Risk of serotonin syndrome

If concomitant use warranted, monitor for serotonin syndrome, particularly during initiation of therapy and dosage increases

If serotonin syndrome suspected, discontinue codeine, the MAO inhibitor, and/or any concurrently administered opiates or serotonergic agents

Sedative/hypnotic agents (e.g., butabarbital, eszopiclone, pentobarbital, ramelteon, secobarbital, suvorexant, zaleplon, zolpidem)

Risk of profound sedation, respiratory depression, hypotension, coma, or death

Codeine analgesics: Use concomitantly only if alternative treatment options are inadequate; use lowest effective dosages and shortest possible duration of concomitant therapy; monitor closely for respiratory depression and sedation

In patients receiving codeine for analgesia, initiate sedative/hypnotic, if required, at lower dosage than indicated in the absence of opiate therapy and titrate based on clinical response

In patients receiving a sedative/hypnotic, initiate codeine, if required for analgesia, at reduced dosage and titrate based on clinical response

Codeine antitussives: Avoid concomitant use

Skeletal muscle relaxants (e.g., baclofen, carisoprodol, chlorzoxazone, cyclobenzaprine, dantrolene, metaxalone, methocarbamol, orphenadrine, tizanidine)

Risk of profound sedation, respiratory depression, hypotension, coma, or death

Cyclobenzaprine: Risk of serotonin syndrome

Codeine analgesics: Use concomitantly only if alternative treatment options are inadequate; use lowest effective dosages and shortest possible duration of concomitant therapy; monitor closely for respiratory depression and sedation

In patients receiving codeine for analgesia, initiate skeletal muscle relaxant, if required, at lower dosage than indicated in the absence of opiate therapy and titrate based on clinical response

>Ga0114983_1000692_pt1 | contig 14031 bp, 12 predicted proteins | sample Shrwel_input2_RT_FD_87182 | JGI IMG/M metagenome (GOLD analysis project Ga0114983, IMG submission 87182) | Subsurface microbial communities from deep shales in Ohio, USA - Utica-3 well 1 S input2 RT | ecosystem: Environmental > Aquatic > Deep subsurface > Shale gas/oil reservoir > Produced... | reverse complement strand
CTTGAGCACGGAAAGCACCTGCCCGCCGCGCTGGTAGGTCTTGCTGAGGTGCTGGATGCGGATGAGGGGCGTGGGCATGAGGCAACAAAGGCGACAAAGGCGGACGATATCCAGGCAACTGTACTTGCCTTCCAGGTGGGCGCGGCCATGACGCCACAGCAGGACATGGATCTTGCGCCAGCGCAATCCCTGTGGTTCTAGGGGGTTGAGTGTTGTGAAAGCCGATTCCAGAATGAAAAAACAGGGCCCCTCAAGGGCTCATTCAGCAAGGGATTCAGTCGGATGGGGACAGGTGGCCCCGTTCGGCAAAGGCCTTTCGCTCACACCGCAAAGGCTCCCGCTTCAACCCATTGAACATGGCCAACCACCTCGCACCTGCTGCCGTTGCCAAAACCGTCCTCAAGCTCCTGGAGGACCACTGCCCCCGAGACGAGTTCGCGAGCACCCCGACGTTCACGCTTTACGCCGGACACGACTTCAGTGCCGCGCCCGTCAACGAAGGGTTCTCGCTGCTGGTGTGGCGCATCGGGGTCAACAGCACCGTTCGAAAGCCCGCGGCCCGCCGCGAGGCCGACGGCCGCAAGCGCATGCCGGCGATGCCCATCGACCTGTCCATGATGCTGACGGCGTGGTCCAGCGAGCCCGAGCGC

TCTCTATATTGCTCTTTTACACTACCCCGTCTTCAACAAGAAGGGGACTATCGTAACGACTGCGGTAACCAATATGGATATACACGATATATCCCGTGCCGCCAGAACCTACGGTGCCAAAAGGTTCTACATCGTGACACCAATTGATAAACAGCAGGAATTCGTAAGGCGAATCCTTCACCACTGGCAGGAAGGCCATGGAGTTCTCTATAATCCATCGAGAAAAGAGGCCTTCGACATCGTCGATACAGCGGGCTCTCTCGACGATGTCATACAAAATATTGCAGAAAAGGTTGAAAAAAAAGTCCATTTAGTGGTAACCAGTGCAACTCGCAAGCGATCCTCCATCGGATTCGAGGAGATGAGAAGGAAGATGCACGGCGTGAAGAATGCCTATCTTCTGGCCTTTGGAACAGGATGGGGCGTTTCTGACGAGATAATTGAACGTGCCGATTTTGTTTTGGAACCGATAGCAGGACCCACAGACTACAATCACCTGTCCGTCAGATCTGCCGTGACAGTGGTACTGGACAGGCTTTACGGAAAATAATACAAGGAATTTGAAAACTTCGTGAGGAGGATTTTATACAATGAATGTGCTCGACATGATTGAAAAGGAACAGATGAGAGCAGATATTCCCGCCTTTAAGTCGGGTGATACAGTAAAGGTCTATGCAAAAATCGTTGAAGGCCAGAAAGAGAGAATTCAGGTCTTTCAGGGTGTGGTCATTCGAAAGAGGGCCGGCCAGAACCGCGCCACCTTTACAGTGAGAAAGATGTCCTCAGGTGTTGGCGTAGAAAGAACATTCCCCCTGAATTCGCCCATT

In patients receiving a skeletal muscle relaxant, initiate codeine, if required for analgesia, at reduced dosage and titrate based on clinical response

Codeine antitussives: Avoid concomitant use

Cyclobenzaprine: If concomitant use warranted, monitor for serotonin syndrome, particularly during initiation of therapy and dosage increases

If serotonin syndrome suspected, discontinue codeine, cyclobenzaprine, and/or any concurrently administered opiates or serotonergic agents

St. John’s wort (Hypericum perforatum)

Risk of serotonin syndrome

If concomitant use warranted, monitor for serotonin syndrome, particularly during initiation of therapy and dosage increases

If serotonin syndrome suspected, discontinue codeine, St. John’s wort, and/or any concurrently administered opiates or serotonergic agents

Tryptophan

Risk of serotonin syndrome

If concomitant use warranted, monitor for serotonin syndrome, particularly during initiation of therapy and dosage increases

If serotonin syndrome suspected, discontinue codeine, tryptophan, and/or any concurrently administered opiates or serotonergic agents

Codeine Pharmacokinetics

Absorption

Bioavailability

Well absorbed following oral administration.

Onset

Onset occurs in 15–30 minutes. Peak analgesic effects occur within 2 hours; peak antitussive effects within 1–4 hours.

Duration

Analgesic effects persist for 4–6 hours. Antitussive effects may persist for 4 hours.

Distribution

Extent

Rapidly distributed into various body tissues, with preferential uptake by parenchymatous organs such as the liver, spleen, and kidney. Distributed into milk. Readily crosses the placenta.

Protein Binding

Not bound to plasma proteins.

Elimination

Metabolism

Metabolized in liver, principally by CYP3A4 and to a lesser extent (10%) by CYP2D6 to O-demethylated morphine, the active metabolite.

Metabolism of codeine influenced by CYP2D6 polymorphism; genetic differences in drug metabolism affect drug response. Individuals may be described as poor, extensive, or ultrarapid metabolizers of CYP2D6 substrates.

Elimination Route

Excreted mainly in urine with negligible amounts of codeine and its metabolites found in feces.